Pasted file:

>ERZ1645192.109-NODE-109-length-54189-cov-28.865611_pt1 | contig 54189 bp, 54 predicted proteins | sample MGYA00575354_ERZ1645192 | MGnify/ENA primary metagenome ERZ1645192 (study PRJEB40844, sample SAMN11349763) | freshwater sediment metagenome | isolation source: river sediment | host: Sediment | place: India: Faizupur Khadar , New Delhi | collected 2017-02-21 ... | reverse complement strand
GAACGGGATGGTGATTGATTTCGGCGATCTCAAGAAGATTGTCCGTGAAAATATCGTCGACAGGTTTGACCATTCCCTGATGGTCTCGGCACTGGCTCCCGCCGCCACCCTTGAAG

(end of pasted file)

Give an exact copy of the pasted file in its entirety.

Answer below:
>ERZ1645192.109-NODE-109-length-54189-cov-28.865611_pt1 | contig 54189 bp, 54 predicted proteins | sample MGYA00575354_ERZ1645192 | MGnify/ENA primary metagenome ERZ1645192 (study PRJEB40844, sample SAMN11349763) | freshwater sediment metagenome | isolation source: river sediment | host: Sediment | place: India: Faizupur Khadar , New Delhi | collected 2017-02-21 ... | reverse complement strand
GAACGGGATGGTGATTGATTTCGGCGATCTCAAGAAGATTGTCCGTGAAAATATCGTCGACAGGTTTGACCATTCCCTGATGGTCTCGGCACTGGCTCCCGCCGCCACCCTTGAAG